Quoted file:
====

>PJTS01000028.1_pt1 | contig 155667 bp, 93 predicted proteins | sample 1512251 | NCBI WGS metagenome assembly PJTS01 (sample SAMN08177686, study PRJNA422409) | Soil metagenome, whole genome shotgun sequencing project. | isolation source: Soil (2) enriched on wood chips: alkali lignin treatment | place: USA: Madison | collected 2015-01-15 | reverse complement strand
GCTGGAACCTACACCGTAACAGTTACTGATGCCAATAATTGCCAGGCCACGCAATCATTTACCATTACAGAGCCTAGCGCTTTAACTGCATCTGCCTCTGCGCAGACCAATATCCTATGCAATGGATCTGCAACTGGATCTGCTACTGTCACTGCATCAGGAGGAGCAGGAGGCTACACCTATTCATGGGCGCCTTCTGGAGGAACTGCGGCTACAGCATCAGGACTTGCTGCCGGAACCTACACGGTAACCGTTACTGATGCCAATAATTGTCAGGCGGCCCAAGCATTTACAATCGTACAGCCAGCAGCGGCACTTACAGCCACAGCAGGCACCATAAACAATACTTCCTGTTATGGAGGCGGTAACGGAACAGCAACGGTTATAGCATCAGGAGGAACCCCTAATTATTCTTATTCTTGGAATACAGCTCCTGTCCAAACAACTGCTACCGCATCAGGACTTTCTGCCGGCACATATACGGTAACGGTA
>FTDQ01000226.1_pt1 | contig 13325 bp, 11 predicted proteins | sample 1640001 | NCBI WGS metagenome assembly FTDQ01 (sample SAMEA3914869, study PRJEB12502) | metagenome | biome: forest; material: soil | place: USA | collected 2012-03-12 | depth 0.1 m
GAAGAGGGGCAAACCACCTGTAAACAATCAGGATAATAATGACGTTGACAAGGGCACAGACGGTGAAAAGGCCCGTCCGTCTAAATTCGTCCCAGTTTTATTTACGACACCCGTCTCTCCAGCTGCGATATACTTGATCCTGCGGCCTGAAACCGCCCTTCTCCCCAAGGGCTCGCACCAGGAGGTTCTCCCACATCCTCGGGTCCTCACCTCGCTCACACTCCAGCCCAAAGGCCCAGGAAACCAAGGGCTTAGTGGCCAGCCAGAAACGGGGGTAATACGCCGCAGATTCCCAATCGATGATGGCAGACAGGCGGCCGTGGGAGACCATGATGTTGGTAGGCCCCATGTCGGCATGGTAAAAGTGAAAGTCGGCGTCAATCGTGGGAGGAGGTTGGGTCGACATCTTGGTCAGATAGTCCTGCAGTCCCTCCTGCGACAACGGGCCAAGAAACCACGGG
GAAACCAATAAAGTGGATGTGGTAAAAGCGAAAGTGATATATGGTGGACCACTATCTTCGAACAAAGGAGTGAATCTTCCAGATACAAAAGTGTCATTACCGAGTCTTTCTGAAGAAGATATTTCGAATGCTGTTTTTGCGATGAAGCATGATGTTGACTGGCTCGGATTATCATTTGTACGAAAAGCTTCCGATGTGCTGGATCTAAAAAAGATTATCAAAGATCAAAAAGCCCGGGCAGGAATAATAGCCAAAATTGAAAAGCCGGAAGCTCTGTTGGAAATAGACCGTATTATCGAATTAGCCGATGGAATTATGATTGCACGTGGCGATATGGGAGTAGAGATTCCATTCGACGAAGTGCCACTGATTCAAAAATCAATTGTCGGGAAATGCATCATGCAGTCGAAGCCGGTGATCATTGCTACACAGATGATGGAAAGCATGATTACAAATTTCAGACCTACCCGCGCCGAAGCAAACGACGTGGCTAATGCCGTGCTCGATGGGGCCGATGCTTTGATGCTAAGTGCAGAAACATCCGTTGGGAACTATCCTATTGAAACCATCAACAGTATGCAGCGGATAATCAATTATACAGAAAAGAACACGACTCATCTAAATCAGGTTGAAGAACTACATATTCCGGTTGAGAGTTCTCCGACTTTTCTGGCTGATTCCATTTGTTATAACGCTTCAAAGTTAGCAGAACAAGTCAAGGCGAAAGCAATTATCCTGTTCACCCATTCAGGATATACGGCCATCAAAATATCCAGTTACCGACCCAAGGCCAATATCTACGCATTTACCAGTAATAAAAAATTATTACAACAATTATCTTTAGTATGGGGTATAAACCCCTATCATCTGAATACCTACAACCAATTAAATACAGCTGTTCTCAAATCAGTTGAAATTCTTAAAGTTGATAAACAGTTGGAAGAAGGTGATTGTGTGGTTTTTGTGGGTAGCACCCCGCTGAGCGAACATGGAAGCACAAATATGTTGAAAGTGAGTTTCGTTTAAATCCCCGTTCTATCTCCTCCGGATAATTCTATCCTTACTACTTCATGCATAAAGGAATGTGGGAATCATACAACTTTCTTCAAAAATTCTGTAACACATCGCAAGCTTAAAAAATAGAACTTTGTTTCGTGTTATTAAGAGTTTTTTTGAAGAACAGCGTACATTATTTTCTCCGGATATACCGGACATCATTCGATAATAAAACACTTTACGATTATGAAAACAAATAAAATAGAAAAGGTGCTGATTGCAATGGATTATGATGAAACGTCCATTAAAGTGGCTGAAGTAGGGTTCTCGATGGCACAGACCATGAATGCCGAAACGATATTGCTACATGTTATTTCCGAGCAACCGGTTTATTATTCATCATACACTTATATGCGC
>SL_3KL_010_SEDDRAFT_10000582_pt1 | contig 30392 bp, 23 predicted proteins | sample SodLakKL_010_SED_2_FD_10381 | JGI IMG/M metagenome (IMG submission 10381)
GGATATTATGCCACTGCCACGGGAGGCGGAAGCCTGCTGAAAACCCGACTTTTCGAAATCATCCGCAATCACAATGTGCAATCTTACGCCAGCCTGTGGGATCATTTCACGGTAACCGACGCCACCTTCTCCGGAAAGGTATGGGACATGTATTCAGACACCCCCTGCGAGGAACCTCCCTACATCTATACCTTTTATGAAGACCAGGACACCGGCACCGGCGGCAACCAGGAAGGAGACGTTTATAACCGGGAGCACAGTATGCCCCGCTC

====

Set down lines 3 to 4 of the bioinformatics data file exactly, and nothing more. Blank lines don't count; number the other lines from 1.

>FTDQ01000226.1_pt1 | contig 13325 bp, 11 predicted proteins | sample 1640001 | NCBI WGS metagenome assembly FTDQ01 (sample SAMEA3914869, study PRJEB12502) | metagenome | biome: forest; material: soil | place: USA | collected 2012-03-12 | depth 0.1 m
GAAGAGGGGCAAACCACCTGTAAACAATCAGGATAATAATGACGTTGACAAGGGCACAGACGGTGAAAAGGCCCGTCCGTCTAAATTCGTCCCAGTTTTATTTACGACACCCGTCTCTCCAGCTGCGATATACTTGATCCTGCGGCCTGAAACCGCCCTTCTCCCCAAGGGCTCGCACCAGGAGGTTCTCCCACATCCTCGGGTCCTCACCTCGCTCACACTCCAGCCCAAAGGCCCAGGAAACCAAGGGCTTAGTGGCCAGCCAGAAACGGGGGTAATACGCCGCAGATTCCCAATCGATGATGGCAGACAGGCGGCCGTGGGAGACCATGATGTTGGTAGGCCCCATGTCGGCATGGTAAAAGTGAAAGTCGGCGTCAATCGTGGGAGGAGGTTGGGTCGACATCTTGGTCAGATAGTCCTGCAGTCCCTCCTGCGACAACGGGCCAAGAAACCACGGG